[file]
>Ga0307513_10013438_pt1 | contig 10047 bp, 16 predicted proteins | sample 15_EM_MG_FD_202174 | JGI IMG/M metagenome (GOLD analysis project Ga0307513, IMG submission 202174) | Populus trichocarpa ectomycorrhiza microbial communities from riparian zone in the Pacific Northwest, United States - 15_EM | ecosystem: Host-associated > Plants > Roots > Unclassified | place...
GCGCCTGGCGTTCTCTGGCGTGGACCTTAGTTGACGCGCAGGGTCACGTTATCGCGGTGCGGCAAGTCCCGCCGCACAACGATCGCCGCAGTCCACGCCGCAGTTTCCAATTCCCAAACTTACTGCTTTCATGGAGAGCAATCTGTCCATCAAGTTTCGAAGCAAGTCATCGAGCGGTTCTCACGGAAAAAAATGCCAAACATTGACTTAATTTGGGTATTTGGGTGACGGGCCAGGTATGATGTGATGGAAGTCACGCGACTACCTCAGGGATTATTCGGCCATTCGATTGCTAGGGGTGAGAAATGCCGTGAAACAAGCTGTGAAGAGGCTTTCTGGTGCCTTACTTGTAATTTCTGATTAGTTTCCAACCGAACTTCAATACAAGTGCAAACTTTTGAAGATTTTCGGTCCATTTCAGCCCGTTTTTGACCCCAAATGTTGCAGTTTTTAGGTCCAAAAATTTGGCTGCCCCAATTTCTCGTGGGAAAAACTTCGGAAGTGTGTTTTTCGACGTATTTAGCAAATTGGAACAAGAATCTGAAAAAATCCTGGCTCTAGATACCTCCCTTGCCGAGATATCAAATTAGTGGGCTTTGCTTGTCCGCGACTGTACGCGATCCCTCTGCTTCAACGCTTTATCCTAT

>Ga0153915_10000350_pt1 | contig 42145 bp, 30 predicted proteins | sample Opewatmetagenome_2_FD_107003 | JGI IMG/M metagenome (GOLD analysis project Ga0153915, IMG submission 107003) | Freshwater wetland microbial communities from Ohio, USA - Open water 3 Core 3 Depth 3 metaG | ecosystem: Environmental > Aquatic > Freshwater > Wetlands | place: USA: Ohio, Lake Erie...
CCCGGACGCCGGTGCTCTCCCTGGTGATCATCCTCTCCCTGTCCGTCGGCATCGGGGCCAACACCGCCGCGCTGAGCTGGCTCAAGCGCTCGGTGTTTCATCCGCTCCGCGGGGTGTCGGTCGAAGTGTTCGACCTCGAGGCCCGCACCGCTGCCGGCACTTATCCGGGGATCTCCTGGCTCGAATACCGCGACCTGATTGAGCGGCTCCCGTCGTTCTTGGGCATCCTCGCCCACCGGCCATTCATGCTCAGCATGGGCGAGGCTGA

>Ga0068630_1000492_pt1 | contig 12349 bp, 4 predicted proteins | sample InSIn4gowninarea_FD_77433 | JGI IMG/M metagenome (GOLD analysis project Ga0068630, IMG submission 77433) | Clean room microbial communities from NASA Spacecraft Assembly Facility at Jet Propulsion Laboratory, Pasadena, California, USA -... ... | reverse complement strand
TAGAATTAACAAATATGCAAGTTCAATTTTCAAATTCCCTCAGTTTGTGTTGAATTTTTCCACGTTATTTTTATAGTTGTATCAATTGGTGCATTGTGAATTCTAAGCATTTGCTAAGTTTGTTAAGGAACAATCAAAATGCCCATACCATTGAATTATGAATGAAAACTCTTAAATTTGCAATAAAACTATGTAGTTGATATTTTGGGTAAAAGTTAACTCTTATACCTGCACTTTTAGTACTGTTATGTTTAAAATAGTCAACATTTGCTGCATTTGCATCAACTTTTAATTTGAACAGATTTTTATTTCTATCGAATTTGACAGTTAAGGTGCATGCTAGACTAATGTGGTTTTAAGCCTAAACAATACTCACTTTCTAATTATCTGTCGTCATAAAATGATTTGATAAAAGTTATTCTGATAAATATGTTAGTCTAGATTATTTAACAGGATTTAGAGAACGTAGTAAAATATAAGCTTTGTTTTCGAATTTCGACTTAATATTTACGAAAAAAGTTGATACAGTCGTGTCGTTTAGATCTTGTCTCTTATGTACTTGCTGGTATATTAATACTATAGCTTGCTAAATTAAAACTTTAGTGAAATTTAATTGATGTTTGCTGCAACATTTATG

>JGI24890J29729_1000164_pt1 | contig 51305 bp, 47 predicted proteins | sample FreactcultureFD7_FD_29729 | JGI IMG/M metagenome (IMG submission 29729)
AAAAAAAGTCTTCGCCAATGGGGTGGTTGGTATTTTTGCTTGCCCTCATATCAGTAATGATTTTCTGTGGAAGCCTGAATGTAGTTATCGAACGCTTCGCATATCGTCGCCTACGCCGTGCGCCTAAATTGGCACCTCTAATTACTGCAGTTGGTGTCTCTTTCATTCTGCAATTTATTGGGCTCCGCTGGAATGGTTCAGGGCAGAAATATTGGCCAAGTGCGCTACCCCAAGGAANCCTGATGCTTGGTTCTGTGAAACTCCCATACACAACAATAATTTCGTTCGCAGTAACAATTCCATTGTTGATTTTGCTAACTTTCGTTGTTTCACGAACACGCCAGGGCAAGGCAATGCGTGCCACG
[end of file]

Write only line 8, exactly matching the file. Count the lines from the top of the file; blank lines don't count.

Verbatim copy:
AAAAAAAGTCTTCGCCAATGGGGTGGTTGGTATTTTTGCTTGCCCTCATATCAGTAATGATTTTCTGTGGAAGCCTGAATGTAGTTATCGAACGCTTCGCATATCGTCGCCTACGCCGTGCGCCTAAATTGGCACCTCTAATTACTGCAGTTGGTGTCTCTTTCATTCTGCAATTTATTGGGCTCCGCTGGAATGGTTCAGGGCAGAAATATTGGCCAAGTGCGCTACCCCAAGGAANCCTGATGCTTGGTTCTGTGAAACTCCCATACACAACAATAATTTCGTTCGCAGTAACAATTCCATTGTTGATTTTGCTAACTTTCGTTGTTTCACGAACACGCCAGGGCAAGGCAATGCGTGCCACG